- Cityscape Moated walls, market stalls
- City life Crafty and cultural
There’s no place that better embodies Thailand’s cultural heritage and modern aspirations than Chiang Mai. This venerable walled city was once the capital of the ancient Lanna kingdom, filled with splendid stupas, saffron-robed monks and dusty tracks.
Until 1938, Chiang Mai was the sleepy capital of the ancient Lanna kingdom. Today, it is a magnificent contradiction, where life’s pace ranges from glacial to frenetic: tourists crowd Burmese-style temples and ornately carved teak houses; vendors in hilltribe costumes ply souvenirs beside fast-food outlets; and a raft of cool boutiques and youthful design galleries tempt cosmopolitan denizens. Chiang Mai may have lost some of its somnambulant charm, but if you spend some time wandering the sleepy backstreets, you’ll find refreshing remnants of its peaceful past.
Do go/Don’t go
The weather is nice and cool between December and February (well, cool by Thai standards). March through May is unbearably hot. The mid-April Songkran water festival might be fun for some, but it’s boisterously celebrated here and can be a bit much.
Planes Chiang Mai’s international airport (+66 (0)53 2702 2233) is 90 minutes from Bangkok by plane, and receives domestic and regional flights from Phuket, Singapore, Hong Kong and Luang Prabang, among others.
Trains Bangkok to Chiang Mai is the most enticing rail journey in the country (www.railway.co.th). Each day, six trains rattle up this 10- or 12-hour route, providing ever-changing landscape views; the sleeper services are excellent, with private two-berth cabins in first class. Train food is poor, but many hotels in Bangkok and Chiang Mai will happily pack you a picnic.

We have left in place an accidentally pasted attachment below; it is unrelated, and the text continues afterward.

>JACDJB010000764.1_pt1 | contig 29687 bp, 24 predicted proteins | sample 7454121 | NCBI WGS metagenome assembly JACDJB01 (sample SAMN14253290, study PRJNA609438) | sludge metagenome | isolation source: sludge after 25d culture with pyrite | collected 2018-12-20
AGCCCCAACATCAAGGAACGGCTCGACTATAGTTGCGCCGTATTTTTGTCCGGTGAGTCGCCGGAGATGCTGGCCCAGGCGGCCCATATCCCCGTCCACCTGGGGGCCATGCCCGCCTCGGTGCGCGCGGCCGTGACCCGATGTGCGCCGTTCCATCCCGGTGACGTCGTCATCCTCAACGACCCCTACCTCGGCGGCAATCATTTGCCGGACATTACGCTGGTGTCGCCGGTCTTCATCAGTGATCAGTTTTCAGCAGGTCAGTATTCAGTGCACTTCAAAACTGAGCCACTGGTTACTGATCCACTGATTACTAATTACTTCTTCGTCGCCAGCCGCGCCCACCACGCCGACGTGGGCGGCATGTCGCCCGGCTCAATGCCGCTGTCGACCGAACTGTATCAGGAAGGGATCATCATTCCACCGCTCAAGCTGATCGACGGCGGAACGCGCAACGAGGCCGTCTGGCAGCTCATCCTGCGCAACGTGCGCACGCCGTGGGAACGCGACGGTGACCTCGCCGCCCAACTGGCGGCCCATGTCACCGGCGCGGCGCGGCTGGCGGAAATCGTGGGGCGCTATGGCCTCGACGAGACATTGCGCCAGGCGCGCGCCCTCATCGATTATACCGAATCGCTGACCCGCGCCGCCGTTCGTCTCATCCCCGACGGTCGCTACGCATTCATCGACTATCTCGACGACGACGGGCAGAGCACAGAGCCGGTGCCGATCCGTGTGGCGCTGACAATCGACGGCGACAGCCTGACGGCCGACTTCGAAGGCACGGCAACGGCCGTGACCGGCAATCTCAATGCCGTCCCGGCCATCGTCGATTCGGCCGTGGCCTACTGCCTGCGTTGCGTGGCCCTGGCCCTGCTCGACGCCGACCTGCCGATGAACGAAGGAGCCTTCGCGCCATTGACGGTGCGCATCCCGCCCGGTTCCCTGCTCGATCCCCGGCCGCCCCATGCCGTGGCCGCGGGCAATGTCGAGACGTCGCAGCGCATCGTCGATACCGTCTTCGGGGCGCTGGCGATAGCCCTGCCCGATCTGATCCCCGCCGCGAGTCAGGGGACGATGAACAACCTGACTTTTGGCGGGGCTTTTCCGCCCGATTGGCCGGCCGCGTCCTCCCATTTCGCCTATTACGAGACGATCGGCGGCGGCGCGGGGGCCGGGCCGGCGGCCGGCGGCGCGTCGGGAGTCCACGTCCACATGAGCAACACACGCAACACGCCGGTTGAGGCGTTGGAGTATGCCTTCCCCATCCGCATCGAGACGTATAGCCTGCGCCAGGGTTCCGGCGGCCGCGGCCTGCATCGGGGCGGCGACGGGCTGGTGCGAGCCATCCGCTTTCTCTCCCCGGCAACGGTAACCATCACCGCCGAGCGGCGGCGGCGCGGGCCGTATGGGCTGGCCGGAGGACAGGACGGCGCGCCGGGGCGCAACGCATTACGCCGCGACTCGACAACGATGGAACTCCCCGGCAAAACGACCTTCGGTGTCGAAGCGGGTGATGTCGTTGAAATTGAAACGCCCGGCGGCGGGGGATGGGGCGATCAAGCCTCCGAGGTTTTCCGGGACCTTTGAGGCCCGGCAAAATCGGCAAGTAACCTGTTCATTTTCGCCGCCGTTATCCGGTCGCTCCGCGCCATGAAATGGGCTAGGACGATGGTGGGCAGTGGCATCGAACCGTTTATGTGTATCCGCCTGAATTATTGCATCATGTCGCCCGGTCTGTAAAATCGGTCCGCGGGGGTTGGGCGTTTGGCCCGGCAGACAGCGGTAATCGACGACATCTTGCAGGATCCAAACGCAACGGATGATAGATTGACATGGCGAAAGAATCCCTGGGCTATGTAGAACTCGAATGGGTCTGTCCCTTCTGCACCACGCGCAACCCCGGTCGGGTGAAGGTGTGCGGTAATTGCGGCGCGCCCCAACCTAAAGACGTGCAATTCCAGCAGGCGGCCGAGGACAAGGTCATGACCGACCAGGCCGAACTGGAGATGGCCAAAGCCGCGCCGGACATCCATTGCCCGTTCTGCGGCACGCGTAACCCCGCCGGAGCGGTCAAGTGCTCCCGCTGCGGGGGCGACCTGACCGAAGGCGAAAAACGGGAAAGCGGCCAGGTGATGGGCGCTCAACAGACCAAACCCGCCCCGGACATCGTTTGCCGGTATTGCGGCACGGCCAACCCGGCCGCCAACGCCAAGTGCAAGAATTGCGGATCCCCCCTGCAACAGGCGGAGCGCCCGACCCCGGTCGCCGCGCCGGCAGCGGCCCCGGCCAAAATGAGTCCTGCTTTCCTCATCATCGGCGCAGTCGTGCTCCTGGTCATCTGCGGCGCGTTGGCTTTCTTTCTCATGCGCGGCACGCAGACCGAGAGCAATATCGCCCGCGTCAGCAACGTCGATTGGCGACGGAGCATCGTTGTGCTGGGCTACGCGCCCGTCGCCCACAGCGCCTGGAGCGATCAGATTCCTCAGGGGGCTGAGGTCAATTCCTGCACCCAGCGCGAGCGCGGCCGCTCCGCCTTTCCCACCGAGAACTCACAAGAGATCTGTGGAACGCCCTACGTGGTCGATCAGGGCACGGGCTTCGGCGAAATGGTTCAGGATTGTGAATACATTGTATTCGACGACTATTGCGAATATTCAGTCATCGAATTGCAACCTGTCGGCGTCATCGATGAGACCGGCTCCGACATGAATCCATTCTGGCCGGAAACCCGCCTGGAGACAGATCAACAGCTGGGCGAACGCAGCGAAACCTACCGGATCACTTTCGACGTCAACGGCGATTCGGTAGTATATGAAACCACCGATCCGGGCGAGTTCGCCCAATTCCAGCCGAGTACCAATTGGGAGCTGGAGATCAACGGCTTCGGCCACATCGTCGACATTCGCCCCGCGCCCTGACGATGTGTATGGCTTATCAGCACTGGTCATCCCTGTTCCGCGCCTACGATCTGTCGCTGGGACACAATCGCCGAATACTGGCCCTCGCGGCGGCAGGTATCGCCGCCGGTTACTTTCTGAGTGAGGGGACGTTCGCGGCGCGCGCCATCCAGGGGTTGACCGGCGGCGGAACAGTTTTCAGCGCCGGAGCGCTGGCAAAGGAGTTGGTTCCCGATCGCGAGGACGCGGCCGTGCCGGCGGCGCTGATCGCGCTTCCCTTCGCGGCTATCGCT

Automobiles Chiang Mai’s compact centre is easily navigated on foot, but if you want to venture further afield, it’s best to rent a car. Book a luxe tour or hire by the day from Limousine Thailand (www.limousinethailand.com). It’s possible to drive from Bangkok, but only the bravest motorists should consider it.
- Taxis There are few metered taxis in Chiang Mai. Three-wheeled tuk tuks are ubiquitous, but tend to charge farangs (that’s you) double fares. There are also numerous songtaews (covered pick-ups with two bench rows in the back) that can be rented by the hour or for certain trips – negotiate a price beforehand.